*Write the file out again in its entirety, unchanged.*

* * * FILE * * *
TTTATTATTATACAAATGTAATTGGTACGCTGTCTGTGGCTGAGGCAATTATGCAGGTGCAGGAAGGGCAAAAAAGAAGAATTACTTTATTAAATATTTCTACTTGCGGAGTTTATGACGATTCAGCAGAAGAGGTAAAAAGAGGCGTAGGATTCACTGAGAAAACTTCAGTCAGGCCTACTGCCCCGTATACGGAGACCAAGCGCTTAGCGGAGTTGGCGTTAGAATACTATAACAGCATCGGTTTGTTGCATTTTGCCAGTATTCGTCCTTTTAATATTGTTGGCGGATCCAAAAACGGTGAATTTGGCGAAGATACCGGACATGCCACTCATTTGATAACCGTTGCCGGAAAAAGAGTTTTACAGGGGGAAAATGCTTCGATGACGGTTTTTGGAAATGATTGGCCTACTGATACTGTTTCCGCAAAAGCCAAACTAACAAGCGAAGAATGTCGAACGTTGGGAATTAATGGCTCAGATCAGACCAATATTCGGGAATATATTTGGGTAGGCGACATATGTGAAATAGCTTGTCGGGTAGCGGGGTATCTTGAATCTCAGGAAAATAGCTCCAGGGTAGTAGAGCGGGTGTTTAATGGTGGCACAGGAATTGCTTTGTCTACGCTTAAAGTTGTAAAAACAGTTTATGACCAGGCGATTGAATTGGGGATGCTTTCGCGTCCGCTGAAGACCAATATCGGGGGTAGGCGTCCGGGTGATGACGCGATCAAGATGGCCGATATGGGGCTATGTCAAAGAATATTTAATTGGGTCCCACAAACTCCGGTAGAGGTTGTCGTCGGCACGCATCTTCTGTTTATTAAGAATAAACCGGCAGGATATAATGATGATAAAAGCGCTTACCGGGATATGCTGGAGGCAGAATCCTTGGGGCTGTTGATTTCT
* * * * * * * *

TTTATTATTATACAAATGTAATTGGTACGCTGTCTGTGGCTGAGGCAATTATGCAGGTGCAGGAAGGGCAAAAAAGAAGAATTACTTTATTAAATATTTCTACTTGCGGAGTTTATGACGATTCAGCAGAAGAGGTAAAAAGAGGCGTAGGATTCACTGAGAAAACTTCAGTCAGGCCTACTGCCCCGTATACGGAGACCAAGCGCTTAGCGGAGTTGGCGTTAGAATACTATAACAGCATCGGTTTGTTGCATTTTGCCAGTATTCGTCCTTTTAATATTGTTGGCGGATCCAAAAACGGTGAATTTGGCGAAGATACCGGACATGCCACTCATTTGATAACCGTTGCCGGAAAAAGAGTTTTACAGGGGGAAAATGCTTCGATGACGGTTTTTGGAAATGATTGGCCTACTGATACTGTTTCCGCAAAAGCCAAACTAACAAGCGAAGAATGTCGAACGTTGGGAATTAATGGCTCAGATCAGACCAATATTCGGGAATATATTTGGGTAGGCGACATATGTGAAATAGCTTGTCGGGTAGCGGGGTATCTTGAATCTCAGGAAAATAGCTCCAGGGTAGTAGAGCGGGTGTTTAATGGTGGCACAGGAATTGCTTTGTCTACGCTTAAAGTTGTAAAAACAGTTTATGACCAGGCGATTGAATTGGGGATGCTTTCGCGTCCGCTGAAGACCAATATCGGGGGTAGGCGTCCGGGTGATGACGCGATCAAGATGGCCGATATGGGGCTATGTCAAAGAATATTTAATTGGGTCCCACAAACTCCGGTAGAGGTTGTCGTCGGCACGCATCTTCTGTTTATTAAGAATAAACCGGCAGGATATAATGATGATAAAAGCGCTTACCGGGATATGCTGGAGGCAGAATCCTTGGGGCTGTTGATTTCT